You’re probably over-exposed to Canada. I know I am. Well, here is a word you need to get a handle on: Diversification.
You’ve probably heard the term ‘don’t put all your eggs in one basket’ before. What does it mean and why am I talking about it? If you’re new to investing you might be slightly confused. Here’s where I’m going with this: if you put all your eggs (i.e. all your money or investments) into one basket (say, the agriculture sector) then you’re at risk because if a clumsy hen tips over your basket (or there’s a calamitous agriculture sector market crash) then all of your eggs are smashed (all your money is gone) and in both scenarios, you have nothing with which to make delicious omelettes because your eggs are kaput and you’re broke.
Make sense? Uh, yeah, I guess you still don’t know where I’m going with this. Here’s the thing. If you’re a new investor and have just put your money into the market but might not know a tonne about what you’re supposed to do with it, there’s an important factor to take into consideration. Don’t put all your investment eggs in one basket. Make sure your money is spread out across various sectors and different types of investment products to make sure you’re comfortable with the risk you’re taking on.
Here’s another fact about if you’re a new investor in Canada. You’re probably woefully overexposed to the Canadian stock market. You might be in mutual funds that invest in Canadian stocks. Or ETFs that follow Canadian-based indices. And if you’re enrolled in a workplace pension plan or a stock plan, boy, forget about it. Most of your precious eggs are in the warm, cozy and seemingly safe Canadian basket. We invest in what we know, and while sometimes it can get us in trouble, like when Canada’s oil sector crashed a few years ago, for the most part it means that you’re missing out on better returns elsewhere.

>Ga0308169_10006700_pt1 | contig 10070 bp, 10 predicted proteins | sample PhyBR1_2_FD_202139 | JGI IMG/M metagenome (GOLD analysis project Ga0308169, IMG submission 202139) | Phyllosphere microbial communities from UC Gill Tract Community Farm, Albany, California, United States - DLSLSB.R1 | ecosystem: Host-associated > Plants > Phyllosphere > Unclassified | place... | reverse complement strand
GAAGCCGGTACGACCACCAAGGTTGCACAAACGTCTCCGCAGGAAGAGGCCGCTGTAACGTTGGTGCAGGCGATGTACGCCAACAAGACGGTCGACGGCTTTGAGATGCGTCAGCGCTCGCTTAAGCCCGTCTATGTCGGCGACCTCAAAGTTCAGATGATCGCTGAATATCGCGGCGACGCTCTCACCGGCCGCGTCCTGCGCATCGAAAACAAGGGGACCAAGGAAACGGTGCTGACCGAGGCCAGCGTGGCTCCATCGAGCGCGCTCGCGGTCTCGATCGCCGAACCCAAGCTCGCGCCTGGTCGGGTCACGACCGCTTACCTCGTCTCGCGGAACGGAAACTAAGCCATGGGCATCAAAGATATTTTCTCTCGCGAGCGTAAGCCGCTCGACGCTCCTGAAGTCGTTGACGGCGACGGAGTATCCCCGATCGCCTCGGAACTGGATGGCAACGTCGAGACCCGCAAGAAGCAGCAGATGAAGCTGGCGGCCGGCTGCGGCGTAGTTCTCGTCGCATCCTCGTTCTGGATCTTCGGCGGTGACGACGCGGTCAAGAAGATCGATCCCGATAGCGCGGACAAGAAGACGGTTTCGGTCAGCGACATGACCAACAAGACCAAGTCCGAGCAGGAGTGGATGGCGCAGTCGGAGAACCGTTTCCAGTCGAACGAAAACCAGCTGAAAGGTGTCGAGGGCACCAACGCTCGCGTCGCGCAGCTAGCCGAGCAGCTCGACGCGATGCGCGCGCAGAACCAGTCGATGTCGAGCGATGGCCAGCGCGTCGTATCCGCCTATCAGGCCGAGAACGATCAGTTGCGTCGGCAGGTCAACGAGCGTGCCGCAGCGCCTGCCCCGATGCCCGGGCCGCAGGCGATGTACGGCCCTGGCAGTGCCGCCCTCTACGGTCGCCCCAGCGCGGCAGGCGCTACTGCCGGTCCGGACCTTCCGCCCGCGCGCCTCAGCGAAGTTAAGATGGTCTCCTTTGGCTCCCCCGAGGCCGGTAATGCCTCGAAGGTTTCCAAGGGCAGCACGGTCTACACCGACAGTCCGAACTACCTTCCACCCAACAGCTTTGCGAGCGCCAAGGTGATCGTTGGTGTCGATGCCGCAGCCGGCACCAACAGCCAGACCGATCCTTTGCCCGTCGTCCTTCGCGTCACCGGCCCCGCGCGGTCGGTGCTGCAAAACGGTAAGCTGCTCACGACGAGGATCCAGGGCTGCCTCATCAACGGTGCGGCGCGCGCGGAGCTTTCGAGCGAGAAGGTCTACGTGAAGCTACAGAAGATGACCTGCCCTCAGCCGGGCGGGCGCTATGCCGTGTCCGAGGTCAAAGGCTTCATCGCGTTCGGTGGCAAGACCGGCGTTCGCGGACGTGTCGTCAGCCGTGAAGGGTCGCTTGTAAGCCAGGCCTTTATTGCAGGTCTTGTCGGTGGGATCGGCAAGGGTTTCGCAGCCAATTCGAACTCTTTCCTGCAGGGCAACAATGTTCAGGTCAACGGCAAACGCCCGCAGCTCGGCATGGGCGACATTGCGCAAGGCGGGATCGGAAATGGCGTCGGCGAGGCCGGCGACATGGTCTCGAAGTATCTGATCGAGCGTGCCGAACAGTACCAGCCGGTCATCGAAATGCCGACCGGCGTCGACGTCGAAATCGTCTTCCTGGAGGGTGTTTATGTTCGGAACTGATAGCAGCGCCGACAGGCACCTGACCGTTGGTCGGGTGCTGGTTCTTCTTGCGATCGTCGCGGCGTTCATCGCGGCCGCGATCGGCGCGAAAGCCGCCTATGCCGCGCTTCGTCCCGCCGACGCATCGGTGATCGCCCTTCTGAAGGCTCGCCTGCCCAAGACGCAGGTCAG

Canada’s market is minuscule when it comes to the global markets. You say you’re investing in THE stock market. But the Canadian market makes up about 4 per cent of the global stock market. So if 75% of your investments are in Canadian-focused stocks or products, then you’re shunning the sweet, sweet returns that can be found in emerging markets, for example.
Now, what can you, a young, newbie investor, a stumbling chick who for some reason has tons of eggs to spread out across baskets, do?
This all sounds fairly complicated, I know. Here’s the first, simple thing you should do to offset any diversification issues you might have in your young, burgeoning portfolio. Just look at what percentage of your portfolio is invested in stocks versus bonds, says Heath. There are plenty of technical things you can learn about this topic, but understanding where your portfolio stands in equities versus fixed income is the most practical thing you can do at this point. Your asset allocation may be different depending on your goals but if you were to go the tried and true Classic Couch Potato route, you should be in 60% equities (spread out across stocks, ETFs and mutual funds) and 30% in fixed income like bonds.
Then, look at your geographic exposure, says Heath. “If you’re a do-it-yourself investor, I would caution against the common mistake to just load up on Canadian banks, for example. There are probably worse companies you could overweight in a portfolio, but diversification is a real important recipe for investment success and risk minimization.” So, an example of a good split between geographical regions is 30 per cent Canadian equities, and 30 per cent U.S. equities and another 30 per cent in foreign investments.
This is just a starting point and a call to evaluate where your eggs are right now. You don’t want to be unaware when that basket tips and you realize you’ve lost most of your money—or if 20 years from now you’re lamenting the fact that you could’ve had way, way more eggs.
Bottomline, you set yourself up for stronger returns. And, even more important, you set yourself up for less RISK.
MORE FROM MAKING BANK:
- Becoming a millennial millionaire
- Investing 101: Dividends explained
- 5 tips to get started as a new investor
- Are robos right for young investors?
- What the heck is a TFSA?
- Investing paralysis
- How you can practice investing
- Why you need to spread your money around